Eggplant, aubergine, berinjela, badhinjan, and most commonly the ‘king of all vegetables’—brinjal is indeed a vegetable with many names. Native to India, brinjal finds references in Ayurveda since time immemorial and is known by numerous names within India too. Just like its appearance—which ranges from purple, green, and even white and shape which can be long, round, or oval—brinjal in India is known as baingan, bengun, vankaya, vange, badnekai, kathirikai, and ringna amongst other monikers. With over 12 varieties commonly found in India itself, brinjal is grown extensively in India and China and is extremely popular in Middle East, Mediterranean and Italian cuisine too. A vegetable that is actually a berry fruit, this one generally evokes sharp reactions despite its rather innocuous taste. It is something that you either hate or like—but just cannot ignore!
Brinjal varieties, cooking techniques, and dishes aplenty
Extremely easy to add to your diet, brinjal is a vegetable that is rich in minerals and vitamins. “The properties of brinjal make it a unique vegetable. It is low in calories and high in potassium, fibre, and antioxidants. Brinjal can be a part of a healthy diet because of its rich nutrients. It also is believed to reduce the risk of heart disease and aids in blood sugar control and weight loss. It can be easily cooked and can be used in various diet-controlled recipes” says Jatinder Pal Singh, executive chef, The Leela Bhartiya City.
Belonging to the Solanaceae or nightshade family, brinjal—whose scientific name is Solanum melongena—is an extremely versatile and multifaceted vegetable. Mashed, marinated, deep fried, stir-fried, or roasted—brinjals are used in pickles, curries, chutneys, sambhar, and even salad and appetizers. In India, almost every state has its own regional specialities like Bangare Baigan, Kathrikai sambar, Punjabi Bharwan Baigan, Baigan da Bharta, Vangi Bhat, Gutti vankaya, Baigan chokha, Badanekayi Ennegayi, Baigan pakora, Kashmiri Dahi Baigan, and Baigan tilkut masala. “We use it in gravy dishes, shallow fry them, batter fry them, and use it as an accompaniment vegetable in our fish curry preparations. Bengun is the most malleable vegetable and works as an antioxidant,” says Subhankar Dhar, owner and chef of Esplanade who adds that brinjal is used extensively in Bengali cuisine. According to him the best way to cook full-bodied brinjal is by charring it on a coal fire and mashing it with spices and mustard oil.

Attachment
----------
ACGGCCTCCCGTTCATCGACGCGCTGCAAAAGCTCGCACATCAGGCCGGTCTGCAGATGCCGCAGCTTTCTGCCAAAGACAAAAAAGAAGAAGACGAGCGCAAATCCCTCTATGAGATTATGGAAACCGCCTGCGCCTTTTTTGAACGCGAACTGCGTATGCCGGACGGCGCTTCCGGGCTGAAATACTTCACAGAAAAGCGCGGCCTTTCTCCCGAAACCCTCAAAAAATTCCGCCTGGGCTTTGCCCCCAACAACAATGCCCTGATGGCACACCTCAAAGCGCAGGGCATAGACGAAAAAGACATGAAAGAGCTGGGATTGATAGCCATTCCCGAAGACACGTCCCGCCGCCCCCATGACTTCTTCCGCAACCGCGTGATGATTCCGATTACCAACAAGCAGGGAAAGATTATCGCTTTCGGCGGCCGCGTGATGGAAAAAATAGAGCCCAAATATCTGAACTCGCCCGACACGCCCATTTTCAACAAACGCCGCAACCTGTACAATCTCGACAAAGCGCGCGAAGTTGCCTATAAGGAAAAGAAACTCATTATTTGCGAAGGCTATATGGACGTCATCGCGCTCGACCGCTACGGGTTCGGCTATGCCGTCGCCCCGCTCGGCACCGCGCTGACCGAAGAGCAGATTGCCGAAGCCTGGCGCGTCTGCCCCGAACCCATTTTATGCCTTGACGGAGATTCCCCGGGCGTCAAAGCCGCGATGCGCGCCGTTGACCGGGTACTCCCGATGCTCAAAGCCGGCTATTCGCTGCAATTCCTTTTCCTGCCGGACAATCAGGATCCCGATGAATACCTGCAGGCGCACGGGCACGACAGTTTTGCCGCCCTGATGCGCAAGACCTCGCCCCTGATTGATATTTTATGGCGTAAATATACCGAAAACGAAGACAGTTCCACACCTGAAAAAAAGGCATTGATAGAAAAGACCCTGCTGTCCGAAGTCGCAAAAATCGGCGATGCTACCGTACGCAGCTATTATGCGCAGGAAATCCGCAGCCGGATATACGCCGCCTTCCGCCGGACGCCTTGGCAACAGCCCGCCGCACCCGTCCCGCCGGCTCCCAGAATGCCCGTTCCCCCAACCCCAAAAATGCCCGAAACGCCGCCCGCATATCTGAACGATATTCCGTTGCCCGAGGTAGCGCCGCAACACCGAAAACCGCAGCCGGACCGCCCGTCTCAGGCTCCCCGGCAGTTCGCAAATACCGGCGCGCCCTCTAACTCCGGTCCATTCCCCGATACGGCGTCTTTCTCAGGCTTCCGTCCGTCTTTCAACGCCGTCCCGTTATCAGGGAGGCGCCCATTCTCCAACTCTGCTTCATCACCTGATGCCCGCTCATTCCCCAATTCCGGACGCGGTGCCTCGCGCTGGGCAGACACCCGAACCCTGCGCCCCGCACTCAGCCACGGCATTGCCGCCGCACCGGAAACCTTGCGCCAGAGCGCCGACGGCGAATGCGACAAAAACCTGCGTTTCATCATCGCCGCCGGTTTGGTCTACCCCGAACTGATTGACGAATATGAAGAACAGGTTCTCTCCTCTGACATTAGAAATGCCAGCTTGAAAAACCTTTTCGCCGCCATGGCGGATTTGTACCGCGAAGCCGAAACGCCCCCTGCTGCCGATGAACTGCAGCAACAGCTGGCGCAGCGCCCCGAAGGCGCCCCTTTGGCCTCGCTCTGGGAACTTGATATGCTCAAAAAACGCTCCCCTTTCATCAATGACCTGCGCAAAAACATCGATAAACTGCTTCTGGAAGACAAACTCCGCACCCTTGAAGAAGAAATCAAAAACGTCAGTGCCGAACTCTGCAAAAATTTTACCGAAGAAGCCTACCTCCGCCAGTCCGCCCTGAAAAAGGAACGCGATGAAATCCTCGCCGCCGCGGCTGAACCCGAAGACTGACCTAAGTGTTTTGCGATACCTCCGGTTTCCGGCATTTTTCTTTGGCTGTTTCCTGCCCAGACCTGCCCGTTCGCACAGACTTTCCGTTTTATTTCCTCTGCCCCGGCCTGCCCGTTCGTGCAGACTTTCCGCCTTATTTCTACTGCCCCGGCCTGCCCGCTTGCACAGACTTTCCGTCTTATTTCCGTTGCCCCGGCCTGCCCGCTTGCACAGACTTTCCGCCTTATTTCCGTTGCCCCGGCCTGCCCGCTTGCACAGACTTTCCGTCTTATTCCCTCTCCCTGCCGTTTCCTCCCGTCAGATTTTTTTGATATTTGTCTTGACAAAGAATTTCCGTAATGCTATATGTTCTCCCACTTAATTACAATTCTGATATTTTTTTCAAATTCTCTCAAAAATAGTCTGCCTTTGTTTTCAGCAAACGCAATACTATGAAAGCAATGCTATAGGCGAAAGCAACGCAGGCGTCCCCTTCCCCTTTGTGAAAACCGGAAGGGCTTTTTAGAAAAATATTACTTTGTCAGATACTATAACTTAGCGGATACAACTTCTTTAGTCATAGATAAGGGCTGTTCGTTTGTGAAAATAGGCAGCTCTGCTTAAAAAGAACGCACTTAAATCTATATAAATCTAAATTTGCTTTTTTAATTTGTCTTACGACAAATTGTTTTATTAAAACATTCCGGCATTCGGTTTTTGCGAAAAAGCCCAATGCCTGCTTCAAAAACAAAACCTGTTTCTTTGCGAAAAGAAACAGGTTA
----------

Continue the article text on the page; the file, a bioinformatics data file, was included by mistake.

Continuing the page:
“Delicious when cooked in different ways, I use brinjal to make various kinds of dips. Clay-oven-roasted brinjal tastes well with other vegetables, nuts, and herbs,” says Gaurav Ramakrishnan, head chef of Hyatt Centric, Bangalore. While the big purple brinjals are used for dips after roasting, the small green ones are best for home-style subzi and the small purple ones are suitable for gravy type dishes with stuffing, adds Ramakrishnan.
In Indian cuisine, it is used largely in main courses like a mixed vegetable preparation, bharta, and salan; while in Western cuisine it is used as an appetizer like in antipasti and salads, and in mains like eggplant parmigiana, ratatouille, and tagine. “I use brinjal in different versions of baba ganoush with walnut, beetroot, bell peppers, and olive. Dehydrated brinjal with yellow bell pepper baba ganoush is my favourite dish,” says Pawan Kumar, executive chef, Angsana Oasis Spa and Resort.
Chef Tarun Panjwani, recipe developer, chef consultant, and seasoned Zee TV presenter says that there are a plethora of eggplant varieties around the world, but only a few of them are highly popular such as the American eggplant which is well suited for grilling and roasting due to its big size and meaty texture. The Italian eggplant which is teardrop-shaped is best for creamy Italian dishes as it has a sweeter flavour than the rest. The Indian round brinjal is good for stew, curries, and sambhar. The white-coloured, long, skinny eggplant is widely used in Middle Eastern recipes such as baba ghanoush and moutabel. Thai eggplants are small and are perfect for Thai curries and Asian stir-fries. Panjwani adds that his favourite is the quintessential baingan bharta with a twist. His creation, Baingan bharta tostadas (tostadas are mainly tortillas that are either toasted or fried) are akin to open-faced sandwiches garnished with spicy mayo, pomegranate, lime, and fresh coriander.
Baked kurkure baingan recipe
- 2 long brinjals
- 50 gm cornflour
- 2 gm turmeric powder
- 5 gm red chilli powder
- 2 gm cumin powder
- 1 tsp coriander powder
- 1 tsp ginger-green chilli paste
- 15 ml lemon juice
- 50 gm rawa
- Butter for Brushing
- 20 gm refined flour
- Salt to taste
- Take a baking tray and apply butter on it. Cut the brinjals diagonally and put them in a bowl.
- Add salt, turmeric powder, red chilli powder, cumin powder, coriander powder, ginger-green chilli paste, and lemon juice;mix well. Set aside for 4-5 minutes.
- Place the cornflour and rawa in a plate. Mix well and set aside. To a separate bowl, add refined flour along with 3 tbsp water. Whisk well and dip the seasoned brinjal. Once well coated in the slurry, coat them with the rawa mixture.
- Gently slide them into the baking tray and bake till golden brown and crisp.
- Serve hot with any chutney.
Recipe courtesy: Jatinder Pal Singh, executive chef, The Leela Bhartiya City, Bengaluru